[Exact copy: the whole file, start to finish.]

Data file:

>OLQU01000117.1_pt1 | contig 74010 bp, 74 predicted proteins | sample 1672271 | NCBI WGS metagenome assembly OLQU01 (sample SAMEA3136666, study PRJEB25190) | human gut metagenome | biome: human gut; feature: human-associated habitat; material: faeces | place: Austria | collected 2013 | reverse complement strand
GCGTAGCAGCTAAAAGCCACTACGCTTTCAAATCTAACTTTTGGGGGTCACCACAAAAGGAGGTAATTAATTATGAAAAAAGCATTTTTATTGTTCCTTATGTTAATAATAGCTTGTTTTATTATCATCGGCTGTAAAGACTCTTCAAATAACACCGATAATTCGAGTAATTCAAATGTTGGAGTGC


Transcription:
>OLQU01000117.1_pt1 | contig 74010 bp, 74 predicted proteins | sample 1672271 | NCBI WGS metagenome assembly OLQU01 (sample SAMEA3136666, study PRJEB25190) | human gut metagenome | biome: human gut; feature: human-associated habitat; material: faeces | place: Austria | collected 2013 | reverse complement strand
GCGTAGCAGCTAAAAGCCACTACGCTTTCAAATCTAACTTTTGGGGGTCACCACAAAAGGAGGTAATTAATTATGAAAAAAGCATTTTTATTGTTCCTTATGTTAATAATAGCTTGTTTTATTATCATCGGCTGTAAAGACTCTTCAAATAACACCGATAATTCGAGTAATTCAAATGTTGGAGTGC